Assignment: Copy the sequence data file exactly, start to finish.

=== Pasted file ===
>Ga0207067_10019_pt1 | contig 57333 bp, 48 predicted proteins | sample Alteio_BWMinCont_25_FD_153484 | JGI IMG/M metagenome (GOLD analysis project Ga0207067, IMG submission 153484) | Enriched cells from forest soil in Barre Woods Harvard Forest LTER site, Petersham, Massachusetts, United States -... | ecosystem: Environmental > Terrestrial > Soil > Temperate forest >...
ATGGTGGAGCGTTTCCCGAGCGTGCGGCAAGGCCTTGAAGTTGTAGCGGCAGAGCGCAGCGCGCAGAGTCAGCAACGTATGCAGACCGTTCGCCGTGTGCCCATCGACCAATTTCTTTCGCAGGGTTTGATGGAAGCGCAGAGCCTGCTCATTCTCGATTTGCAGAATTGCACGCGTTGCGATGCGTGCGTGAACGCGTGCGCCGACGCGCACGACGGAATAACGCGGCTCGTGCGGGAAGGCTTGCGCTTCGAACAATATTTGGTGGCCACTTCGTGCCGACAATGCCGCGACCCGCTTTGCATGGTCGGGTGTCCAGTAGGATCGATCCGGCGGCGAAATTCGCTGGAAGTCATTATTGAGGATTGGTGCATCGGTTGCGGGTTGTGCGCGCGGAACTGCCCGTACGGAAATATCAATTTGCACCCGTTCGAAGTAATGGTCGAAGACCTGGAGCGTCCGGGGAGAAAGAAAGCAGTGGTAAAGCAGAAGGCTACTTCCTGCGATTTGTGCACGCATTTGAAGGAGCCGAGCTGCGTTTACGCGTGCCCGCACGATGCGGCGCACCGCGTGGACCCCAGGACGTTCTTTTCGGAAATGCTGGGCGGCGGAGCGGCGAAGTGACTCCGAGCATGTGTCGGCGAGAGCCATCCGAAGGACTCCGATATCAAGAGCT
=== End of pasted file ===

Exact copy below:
>Ga0207067_10019_pt1 | contig 57333 bp, 48 predicted proteins | sample Alteio_BWMinCont_25_FD_153484 | JGI IMG/M metagenome (GOLD analysis project Ga0207067, IMG submission 153484) | Enriched cells from forest soil in Barre Woods Harvard Forest LTER site, Petersham, Massachusetts, United States -... | ecosystem: Environmental > Terrestrial > Soil > Temperate forest >...
ATGGTGGAGCGTTTCCCGAGCGTGCGGCAAGGCCTTGAAGTTGTAGCGGCAGAGCGCAGCGCGCAGAGTCAGCAACGTATGCAGACCGTTCGCCGTGTGCCCATCGACCAATTTCTTTCGCAGGGTTTGATGGAAGCGCAGAGCCTGCTCATTCTCGATTTGCAGAATTGCACGCGTTGCGATGCGTGCGTGAACGCGTGCGCCGACGCGCACGACGGAATAACGCGGCTCGTGCGGGAAGGCTTGCGCTTCGAACAATATTTGGTGGCCACTTCGTGCCGACAATGCCGCGACCCGCTTTGCATGGTCGGGTGTCCAGTAGGATCGATCCGGCGGCGAAATTCGCTGGAAGTCATTATTGAGGATTGGTGCATCGGTTGCGGGTTGTGCGCGCGGAACTGCCCGTACGGAAATATCAATTTGCACCCGTTCGAAGTAATGGTCGAAGACCTGGAGCGTCCGGGGAGAAAGAAAGCAGTGGTAAAGCAGAAGGCTACTTCCTGCGATTTGTGCACGCATTTGAAGGAGCCGAGCTGCGTTTACGCGTGCCCGCACGATGCGGCGCACCGCGTGGACCCCAGGACGTTCTTTTCGGAAATGCTGGGCGGCGGAGCGGCGAAGTGACTCCGAGCATGTGTCGGCGAGAGCCATCCGAAGGACTCCGATATCAAGAGCT